If the Yankees don’t re-sign leadoff hitter Chuck Knoblauch, Lofton could replace him in left field with Bernie Williams playing center. In Oakland, leadoff hitter/center fielder Johnny Damon is a free agent. Lofton could replace Damon, or could play left if Terrence Long moves back to center. With the release of Brady Anderson in Baltimore, Lofton could hit leadoff.
“It all comes down to the need of the club,” said Close.
Said one National League scout: “Lofton may have to move to left field, but I still think he could play center field two or three times a week on a championship club. He showed that in Cleveland.”
Lofton’s 16 steals were the fewest in any of his 10 seasons. His 66 RBI were the third most in his career.
“The game has changed,” said Close. “The emphasis is on power and smaller ballparks. There aren’t a whole lot of players out there stealing 60 to 70 bases a year. But if Kenny can stay healthy, I think he can still steal 40 to 50 a year.”
Seth Levinson, Cordova’s agent, talks to Indians General Manager Mark Shapiro a lot. The two-way conversation is always the same – Cordova would love to return, but the Indians need to make a trade to create enough room on the payroll to pay him.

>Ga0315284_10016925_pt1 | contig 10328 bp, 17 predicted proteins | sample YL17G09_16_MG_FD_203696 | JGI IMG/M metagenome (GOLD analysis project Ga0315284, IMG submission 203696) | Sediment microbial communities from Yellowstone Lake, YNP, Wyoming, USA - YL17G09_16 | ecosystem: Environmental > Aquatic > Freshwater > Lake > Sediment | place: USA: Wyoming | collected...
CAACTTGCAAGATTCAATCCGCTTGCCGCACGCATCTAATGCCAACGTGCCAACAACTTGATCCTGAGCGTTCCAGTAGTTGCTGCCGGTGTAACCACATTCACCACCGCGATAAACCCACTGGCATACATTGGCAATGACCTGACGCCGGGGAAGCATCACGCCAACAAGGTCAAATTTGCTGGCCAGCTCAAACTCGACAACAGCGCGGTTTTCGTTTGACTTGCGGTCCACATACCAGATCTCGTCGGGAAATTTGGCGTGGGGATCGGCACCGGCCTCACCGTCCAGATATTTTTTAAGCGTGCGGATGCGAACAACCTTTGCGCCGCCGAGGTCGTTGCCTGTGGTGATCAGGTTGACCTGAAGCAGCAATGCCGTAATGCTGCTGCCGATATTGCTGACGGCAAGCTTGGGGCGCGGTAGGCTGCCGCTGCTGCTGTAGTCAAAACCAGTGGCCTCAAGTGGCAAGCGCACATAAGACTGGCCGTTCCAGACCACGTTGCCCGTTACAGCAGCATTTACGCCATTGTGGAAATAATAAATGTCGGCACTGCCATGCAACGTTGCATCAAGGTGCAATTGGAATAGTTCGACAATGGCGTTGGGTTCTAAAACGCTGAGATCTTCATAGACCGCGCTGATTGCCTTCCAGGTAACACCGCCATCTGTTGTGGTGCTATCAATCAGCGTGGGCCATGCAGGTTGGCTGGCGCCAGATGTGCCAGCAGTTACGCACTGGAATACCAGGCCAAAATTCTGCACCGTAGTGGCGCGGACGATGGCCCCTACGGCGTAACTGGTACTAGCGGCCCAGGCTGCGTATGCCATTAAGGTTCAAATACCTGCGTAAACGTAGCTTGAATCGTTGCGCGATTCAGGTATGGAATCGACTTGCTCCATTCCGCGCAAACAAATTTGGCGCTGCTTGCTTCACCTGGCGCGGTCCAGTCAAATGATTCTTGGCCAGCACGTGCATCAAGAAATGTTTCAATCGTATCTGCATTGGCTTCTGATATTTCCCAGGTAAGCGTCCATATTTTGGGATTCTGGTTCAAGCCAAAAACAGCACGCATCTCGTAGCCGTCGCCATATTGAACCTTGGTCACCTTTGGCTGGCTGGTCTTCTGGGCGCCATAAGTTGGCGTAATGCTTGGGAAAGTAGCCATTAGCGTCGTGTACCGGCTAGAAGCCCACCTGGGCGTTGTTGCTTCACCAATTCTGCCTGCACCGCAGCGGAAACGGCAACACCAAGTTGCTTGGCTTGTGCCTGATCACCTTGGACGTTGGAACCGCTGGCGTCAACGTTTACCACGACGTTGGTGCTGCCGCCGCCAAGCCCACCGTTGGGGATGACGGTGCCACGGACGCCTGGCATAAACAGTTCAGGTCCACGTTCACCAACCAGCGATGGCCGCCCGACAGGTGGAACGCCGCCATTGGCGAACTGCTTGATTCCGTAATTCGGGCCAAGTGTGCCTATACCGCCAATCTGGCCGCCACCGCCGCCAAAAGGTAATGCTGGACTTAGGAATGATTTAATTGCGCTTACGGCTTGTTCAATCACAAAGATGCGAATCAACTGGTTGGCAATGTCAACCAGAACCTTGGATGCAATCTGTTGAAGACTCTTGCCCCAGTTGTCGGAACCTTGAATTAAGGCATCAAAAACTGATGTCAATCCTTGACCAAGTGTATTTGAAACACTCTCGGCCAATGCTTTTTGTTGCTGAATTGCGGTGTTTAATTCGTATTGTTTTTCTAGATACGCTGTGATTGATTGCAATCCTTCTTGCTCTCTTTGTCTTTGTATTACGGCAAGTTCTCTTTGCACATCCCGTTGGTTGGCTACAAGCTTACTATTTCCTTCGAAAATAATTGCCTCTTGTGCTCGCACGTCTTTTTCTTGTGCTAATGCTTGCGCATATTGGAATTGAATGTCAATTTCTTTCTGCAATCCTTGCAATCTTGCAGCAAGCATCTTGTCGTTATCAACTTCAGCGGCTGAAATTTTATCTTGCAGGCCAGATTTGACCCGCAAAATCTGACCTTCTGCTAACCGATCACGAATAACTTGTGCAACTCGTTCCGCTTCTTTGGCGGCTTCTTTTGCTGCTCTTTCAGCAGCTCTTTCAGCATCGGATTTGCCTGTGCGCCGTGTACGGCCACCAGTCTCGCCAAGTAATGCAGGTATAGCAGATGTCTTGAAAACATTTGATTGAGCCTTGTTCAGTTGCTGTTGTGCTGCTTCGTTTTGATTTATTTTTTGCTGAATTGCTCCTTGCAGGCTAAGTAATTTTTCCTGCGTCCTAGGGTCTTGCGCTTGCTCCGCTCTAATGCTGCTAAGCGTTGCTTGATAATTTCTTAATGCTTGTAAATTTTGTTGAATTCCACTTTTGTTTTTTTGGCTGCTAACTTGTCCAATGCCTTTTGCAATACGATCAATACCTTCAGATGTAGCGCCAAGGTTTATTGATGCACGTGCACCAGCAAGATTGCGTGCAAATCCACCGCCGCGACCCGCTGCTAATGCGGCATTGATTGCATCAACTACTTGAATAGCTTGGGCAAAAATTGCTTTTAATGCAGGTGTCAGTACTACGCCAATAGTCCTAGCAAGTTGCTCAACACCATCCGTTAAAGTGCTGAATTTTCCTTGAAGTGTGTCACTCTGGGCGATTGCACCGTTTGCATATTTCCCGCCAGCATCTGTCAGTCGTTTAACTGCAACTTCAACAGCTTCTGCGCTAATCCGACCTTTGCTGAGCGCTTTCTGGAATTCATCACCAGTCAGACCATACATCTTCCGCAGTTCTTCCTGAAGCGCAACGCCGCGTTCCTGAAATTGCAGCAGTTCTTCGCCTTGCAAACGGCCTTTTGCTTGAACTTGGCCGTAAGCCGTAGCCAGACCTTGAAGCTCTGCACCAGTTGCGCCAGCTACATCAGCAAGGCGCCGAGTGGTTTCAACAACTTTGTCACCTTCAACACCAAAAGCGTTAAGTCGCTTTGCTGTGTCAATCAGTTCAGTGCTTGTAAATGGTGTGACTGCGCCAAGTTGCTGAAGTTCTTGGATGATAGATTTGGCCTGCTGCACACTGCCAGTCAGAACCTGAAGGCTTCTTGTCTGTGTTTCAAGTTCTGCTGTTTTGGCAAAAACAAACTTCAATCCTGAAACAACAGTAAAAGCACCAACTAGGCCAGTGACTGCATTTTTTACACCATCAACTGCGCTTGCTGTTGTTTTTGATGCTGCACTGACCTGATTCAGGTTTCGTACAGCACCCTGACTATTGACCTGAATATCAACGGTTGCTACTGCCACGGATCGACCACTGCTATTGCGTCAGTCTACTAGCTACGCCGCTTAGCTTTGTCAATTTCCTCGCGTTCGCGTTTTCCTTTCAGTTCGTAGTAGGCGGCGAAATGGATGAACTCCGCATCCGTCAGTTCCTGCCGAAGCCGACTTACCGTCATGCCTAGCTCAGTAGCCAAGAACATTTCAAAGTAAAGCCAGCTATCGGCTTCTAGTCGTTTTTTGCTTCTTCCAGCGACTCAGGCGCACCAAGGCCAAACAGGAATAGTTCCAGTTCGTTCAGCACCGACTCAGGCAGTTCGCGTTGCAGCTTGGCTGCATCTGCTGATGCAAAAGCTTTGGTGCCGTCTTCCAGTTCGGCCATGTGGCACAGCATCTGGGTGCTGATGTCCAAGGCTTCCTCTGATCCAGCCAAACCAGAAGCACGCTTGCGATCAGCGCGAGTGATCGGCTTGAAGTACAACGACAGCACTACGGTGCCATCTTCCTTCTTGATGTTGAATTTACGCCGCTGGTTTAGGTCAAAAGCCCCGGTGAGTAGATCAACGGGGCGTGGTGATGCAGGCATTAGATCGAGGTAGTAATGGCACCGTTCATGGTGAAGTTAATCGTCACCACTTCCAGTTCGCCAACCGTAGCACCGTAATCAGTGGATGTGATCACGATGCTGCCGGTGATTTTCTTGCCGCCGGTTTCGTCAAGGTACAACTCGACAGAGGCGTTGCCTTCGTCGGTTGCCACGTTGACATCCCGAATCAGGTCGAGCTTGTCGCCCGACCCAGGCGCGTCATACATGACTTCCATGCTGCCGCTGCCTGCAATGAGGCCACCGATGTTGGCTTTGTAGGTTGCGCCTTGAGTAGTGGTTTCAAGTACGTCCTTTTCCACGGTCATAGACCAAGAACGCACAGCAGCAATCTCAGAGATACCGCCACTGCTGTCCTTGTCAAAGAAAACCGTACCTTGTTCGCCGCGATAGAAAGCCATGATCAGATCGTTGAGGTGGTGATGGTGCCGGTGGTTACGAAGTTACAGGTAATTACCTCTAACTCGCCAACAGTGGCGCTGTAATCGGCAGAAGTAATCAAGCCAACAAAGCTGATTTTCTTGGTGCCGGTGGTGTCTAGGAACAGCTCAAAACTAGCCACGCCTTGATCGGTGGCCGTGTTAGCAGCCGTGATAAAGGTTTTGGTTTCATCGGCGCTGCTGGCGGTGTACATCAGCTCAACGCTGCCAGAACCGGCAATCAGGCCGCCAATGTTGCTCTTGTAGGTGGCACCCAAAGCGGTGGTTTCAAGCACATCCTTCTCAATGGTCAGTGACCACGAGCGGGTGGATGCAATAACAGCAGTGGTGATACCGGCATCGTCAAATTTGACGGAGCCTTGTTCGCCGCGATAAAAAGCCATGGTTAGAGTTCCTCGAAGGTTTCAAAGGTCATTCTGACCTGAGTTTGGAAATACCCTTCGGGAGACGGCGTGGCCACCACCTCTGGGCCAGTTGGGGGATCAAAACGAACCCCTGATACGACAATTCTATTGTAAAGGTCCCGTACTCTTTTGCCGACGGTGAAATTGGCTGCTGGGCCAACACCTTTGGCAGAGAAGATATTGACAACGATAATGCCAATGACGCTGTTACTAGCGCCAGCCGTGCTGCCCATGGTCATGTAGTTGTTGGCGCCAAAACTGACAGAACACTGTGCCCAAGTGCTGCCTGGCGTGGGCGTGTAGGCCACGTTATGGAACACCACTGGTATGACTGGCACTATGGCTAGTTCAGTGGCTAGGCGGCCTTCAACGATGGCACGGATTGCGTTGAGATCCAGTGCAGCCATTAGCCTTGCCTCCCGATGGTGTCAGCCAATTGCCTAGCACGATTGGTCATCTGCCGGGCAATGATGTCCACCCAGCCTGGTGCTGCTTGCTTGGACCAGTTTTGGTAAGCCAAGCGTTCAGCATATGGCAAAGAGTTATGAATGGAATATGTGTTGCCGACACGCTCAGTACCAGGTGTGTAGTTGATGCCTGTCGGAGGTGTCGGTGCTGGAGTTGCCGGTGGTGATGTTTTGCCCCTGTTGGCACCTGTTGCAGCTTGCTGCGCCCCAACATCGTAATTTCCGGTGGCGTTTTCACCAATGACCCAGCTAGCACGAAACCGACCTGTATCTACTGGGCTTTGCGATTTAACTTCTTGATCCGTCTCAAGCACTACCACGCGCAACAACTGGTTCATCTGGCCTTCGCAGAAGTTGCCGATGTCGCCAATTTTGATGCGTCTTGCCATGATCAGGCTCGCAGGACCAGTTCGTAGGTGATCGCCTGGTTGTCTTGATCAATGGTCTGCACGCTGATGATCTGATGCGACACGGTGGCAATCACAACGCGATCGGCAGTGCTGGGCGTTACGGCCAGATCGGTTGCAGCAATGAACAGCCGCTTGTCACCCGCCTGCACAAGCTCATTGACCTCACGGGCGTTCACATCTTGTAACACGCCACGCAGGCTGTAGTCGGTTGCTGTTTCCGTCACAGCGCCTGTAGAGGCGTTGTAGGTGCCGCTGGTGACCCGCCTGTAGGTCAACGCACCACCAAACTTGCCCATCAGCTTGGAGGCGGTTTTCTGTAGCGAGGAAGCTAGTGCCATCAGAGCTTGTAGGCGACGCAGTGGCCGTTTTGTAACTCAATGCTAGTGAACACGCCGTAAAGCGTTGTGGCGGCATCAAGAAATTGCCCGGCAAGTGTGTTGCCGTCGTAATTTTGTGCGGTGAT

The Yankees and Dodgers have expressed interest in Cordova, but only if they can trade Shane Spencer or Gary Sheffield, respectively.
Kansas City has promised Cordova an everyday job. The Royals need somebody to protect Mike Sweeney in the lineup.
Cordova, 32, hit his way onto the Indians in spring training. Then he hit .301 with 20 homers and 69 RBI in 122 games in the regular season.
“Cleveland is the perfect place for Marty,” said Levinson. “He was playing on a great team, in a great ballpark in front of great fans. That’s why he wants to go back, but we may not be able to wait.”
Levinson says Cordova will get a three-year contract.
Other developments included the shopping of John Rocker, rumors of the Indians dealing Roberto Alomar to the Yankees, and talk of a long-term deal for CC Sabathia.